Monday, March 30, 2009
Have you ever seen a brainbow?
They look like this:
Last semester Bonnie Croisant, a 22-year-old KU senior in textile design, was making an embroidery depicting cells. “I like translating into embroidery things that are totally unrelated to embroidery,” she explains.
She had not seen a brainbow. Her boyfriend, who studies genetics, asked her, “Have you ever seen the pictures of the brainbows?” She told him she hadn’t. He showed her the pictures.
The brainbow was introduced to the world in November 2007 when a group of Harvard scientists published a study in the journal Nature announcing that they had injected fluorescent proteins into the brains of mice, illuminating individual neurons in about 90 different colors and greatly advancing the way scientists can see, and study, the brain. More importantly, the images were beautiful.
“I was really fascinated that they could come up with these images that are so spectacular, but they’re completely from a natural subject,” Croisant says.
(Flow-Disrupting Bonus Fact Interjection: Croisant is not the only one who’s artistically fascinated with Brainbows. There’s also a Kansas City band called Brainbow that’s lit through town a few times.)
Oh, the tangled web weaved by technology and nature.
Croisant’s three “Brainbow” embroideries on felt were among works by 15 KU artists selected for a rare student exhibit curated by the Spencer Museum of Art, “Technology / Nature,” at the Student Union Activities Gallery in the Kansas Union.
True to the expansive theme, the exhibit brings together a mishmash of mediums from artists found in all corners of the School of Fine Art and elsewhere on campus:
Pictures of a “family” of frozen vegetable oil bottles on vacation in front of the billowing smoke of the coal-fired power plant north of town,
A baby sculpted from trash found around campus,
Paintings and drawings of cows wearing red tags,
Buddy Holly’s plane crash,
An African medicine man...
There’s also KU film senior Jon Tenholder’s video installation called “Green/Magenta.” In it, dancers dance—some green, some, uh, magenta—while images of their movements project on the wall behind them.
The image is repeated in spirals on the wall, each successive image delayed from the last, and as the dancers dance they’re watching the wall, conscious of the ripple effect created by each of their movements. He describes the cyclorama video as literally a “dance between nature and technology.”
For Shannon Sullivan, a senior in art, the hazy lines separating nature and industry, city and country, steel and dirt, all play into her work. She grew up in Fairway, Kansas, in the heart of the KC metro, before moving with her family to Ottawa.
In Ottawa she found that small-town life wasn’t quite as pastoral as one might have thought.
“Now that so much of where we go is so developed, it becomes hard to feel like you’re connecting with nature,” she says. “Even when you go to a park, you’re surrounded by buildings. In a way, I wanted to invent my own nature, since I felt like no matter where I went, even in the midst of a ho-hum small town, I couldn’t get away from that urban environment that I grew up in.”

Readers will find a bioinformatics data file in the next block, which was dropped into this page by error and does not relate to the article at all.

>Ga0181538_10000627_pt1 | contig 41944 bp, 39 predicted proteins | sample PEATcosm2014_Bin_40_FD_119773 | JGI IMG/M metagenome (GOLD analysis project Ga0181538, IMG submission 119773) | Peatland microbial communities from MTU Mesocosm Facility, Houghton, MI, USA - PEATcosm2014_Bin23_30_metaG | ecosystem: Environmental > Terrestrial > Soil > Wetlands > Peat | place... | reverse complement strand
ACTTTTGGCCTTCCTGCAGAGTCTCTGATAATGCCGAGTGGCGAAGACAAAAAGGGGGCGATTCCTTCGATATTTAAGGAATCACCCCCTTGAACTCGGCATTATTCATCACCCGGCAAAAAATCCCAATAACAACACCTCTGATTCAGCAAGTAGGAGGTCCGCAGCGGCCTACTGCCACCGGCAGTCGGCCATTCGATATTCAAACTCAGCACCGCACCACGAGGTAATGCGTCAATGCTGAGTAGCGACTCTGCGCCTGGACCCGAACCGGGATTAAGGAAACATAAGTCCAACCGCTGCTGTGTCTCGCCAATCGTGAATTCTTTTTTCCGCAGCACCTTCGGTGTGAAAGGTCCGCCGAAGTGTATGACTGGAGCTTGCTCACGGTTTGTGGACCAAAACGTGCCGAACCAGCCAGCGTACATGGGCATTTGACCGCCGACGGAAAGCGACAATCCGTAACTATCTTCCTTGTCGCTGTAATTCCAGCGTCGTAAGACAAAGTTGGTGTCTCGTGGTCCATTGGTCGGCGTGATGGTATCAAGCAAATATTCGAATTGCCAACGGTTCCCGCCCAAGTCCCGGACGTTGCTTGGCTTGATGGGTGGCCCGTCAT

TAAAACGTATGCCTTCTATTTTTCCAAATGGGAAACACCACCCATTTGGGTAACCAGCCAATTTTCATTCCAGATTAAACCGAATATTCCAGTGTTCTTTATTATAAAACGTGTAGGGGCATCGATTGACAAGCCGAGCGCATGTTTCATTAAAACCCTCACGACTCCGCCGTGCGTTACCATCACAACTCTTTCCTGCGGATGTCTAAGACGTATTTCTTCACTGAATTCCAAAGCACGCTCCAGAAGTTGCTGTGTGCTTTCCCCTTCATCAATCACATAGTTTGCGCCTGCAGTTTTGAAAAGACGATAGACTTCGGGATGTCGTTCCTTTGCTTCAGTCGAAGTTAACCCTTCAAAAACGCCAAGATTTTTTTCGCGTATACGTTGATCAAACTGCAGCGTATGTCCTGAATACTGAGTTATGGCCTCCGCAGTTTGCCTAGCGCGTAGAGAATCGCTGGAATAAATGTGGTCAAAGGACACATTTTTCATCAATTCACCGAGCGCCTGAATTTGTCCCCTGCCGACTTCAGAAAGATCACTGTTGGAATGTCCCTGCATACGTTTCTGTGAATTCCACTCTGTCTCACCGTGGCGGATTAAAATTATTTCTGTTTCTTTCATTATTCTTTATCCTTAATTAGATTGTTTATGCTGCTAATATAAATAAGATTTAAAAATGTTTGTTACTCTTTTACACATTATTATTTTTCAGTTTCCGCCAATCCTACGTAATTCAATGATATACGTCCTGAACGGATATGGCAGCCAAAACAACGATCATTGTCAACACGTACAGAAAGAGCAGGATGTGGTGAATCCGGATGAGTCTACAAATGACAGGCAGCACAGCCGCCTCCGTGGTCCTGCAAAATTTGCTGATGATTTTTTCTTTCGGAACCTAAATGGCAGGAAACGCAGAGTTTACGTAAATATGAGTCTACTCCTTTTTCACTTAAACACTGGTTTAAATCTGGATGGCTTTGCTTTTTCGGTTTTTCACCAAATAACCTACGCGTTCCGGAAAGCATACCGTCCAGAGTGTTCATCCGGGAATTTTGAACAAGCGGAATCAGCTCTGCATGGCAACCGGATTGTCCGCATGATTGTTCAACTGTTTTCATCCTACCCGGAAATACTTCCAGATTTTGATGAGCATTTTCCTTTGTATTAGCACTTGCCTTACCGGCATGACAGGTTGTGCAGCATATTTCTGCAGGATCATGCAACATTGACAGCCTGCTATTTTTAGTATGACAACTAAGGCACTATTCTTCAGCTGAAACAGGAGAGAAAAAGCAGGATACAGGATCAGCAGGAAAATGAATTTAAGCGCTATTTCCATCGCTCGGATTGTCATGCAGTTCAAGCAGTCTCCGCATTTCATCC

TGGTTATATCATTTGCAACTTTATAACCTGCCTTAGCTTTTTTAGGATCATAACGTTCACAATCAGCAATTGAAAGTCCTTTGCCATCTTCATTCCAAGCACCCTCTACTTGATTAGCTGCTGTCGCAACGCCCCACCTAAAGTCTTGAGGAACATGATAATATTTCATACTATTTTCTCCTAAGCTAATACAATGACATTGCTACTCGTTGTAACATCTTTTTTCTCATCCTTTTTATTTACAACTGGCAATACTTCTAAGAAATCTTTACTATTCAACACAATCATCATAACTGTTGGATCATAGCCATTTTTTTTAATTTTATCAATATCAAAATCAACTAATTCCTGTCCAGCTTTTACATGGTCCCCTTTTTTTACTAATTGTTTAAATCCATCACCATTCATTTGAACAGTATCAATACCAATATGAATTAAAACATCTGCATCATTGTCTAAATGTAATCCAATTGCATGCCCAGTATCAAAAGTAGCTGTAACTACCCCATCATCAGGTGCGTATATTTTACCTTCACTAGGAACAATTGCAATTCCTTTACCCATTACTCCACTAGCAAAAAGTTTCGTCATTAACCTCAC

In her piece, the ominously entitled “Retaliation,” a sprawling, ugly lump of galvanized steel and wire mash has sprouted out of the canvas like a tree. The metal visually dominates the canvas, drawing attention away from the beige space left empty except for wire mesh poking through here and there.
The student show is one of a loosely tied series of three spring exhibits curated by the Spencer on themes of nature and technology.
There’s also the “Climate Change at the Poles” exhibit, currently up at the Spencer. For it the museum commissioned Chicago artist Terry Evans to create works inspired by the research of KU’s Center for Remote Sensing of Ice Sheets. That KU group has gained much attention in the last couple of years in light of global warming.
Later in May, the Spencer will bring renowned North Carolina artist Patrick Dougherty to campus for three weeks to construct what will be a giant, eye-catching (and, judging from his other works, totally rad) sculpture entirely out of woven branches and sticks, filling up a couple of the trees and much of the lawn by Spooner Hall.
Dougherty has been perfecting his style of work for some three decades, and has it down to the point where he doesn’t use any of binding at all to hold up his sometimes building-sized sculptures.
Although he’s been doing this long before the recent incarnation of the green movement exploded, he says it’s a good time to be an artist working with an entirely natural medium.
“This material is the material (viewers) know, and it rings a lot of bells. They have a lot of associations with it,” he says.
“They might imagine times when they were a child playing in the woods or an indigenous tribe that they’ve seen in a magazine, a bird’s nest in their yard. There's a lot of personal connections with the material.”
When the medium is purely natural, like Dougherty’s, it conjures a deep-rooted “need to be just a creature and go look at the sky without really being that self-conscious,” he says.
“It’s a general feeling about the importance of gardens to people, the importance of the natural world to people, how crucial it is to us as a creature.”
When you add technology to the mix, as in the student exhibit, you can get a personal connection too, but it’s a bit less instinctual and more a product of both the primitive mind and the scientific one.
Call it the Brainbow Effect.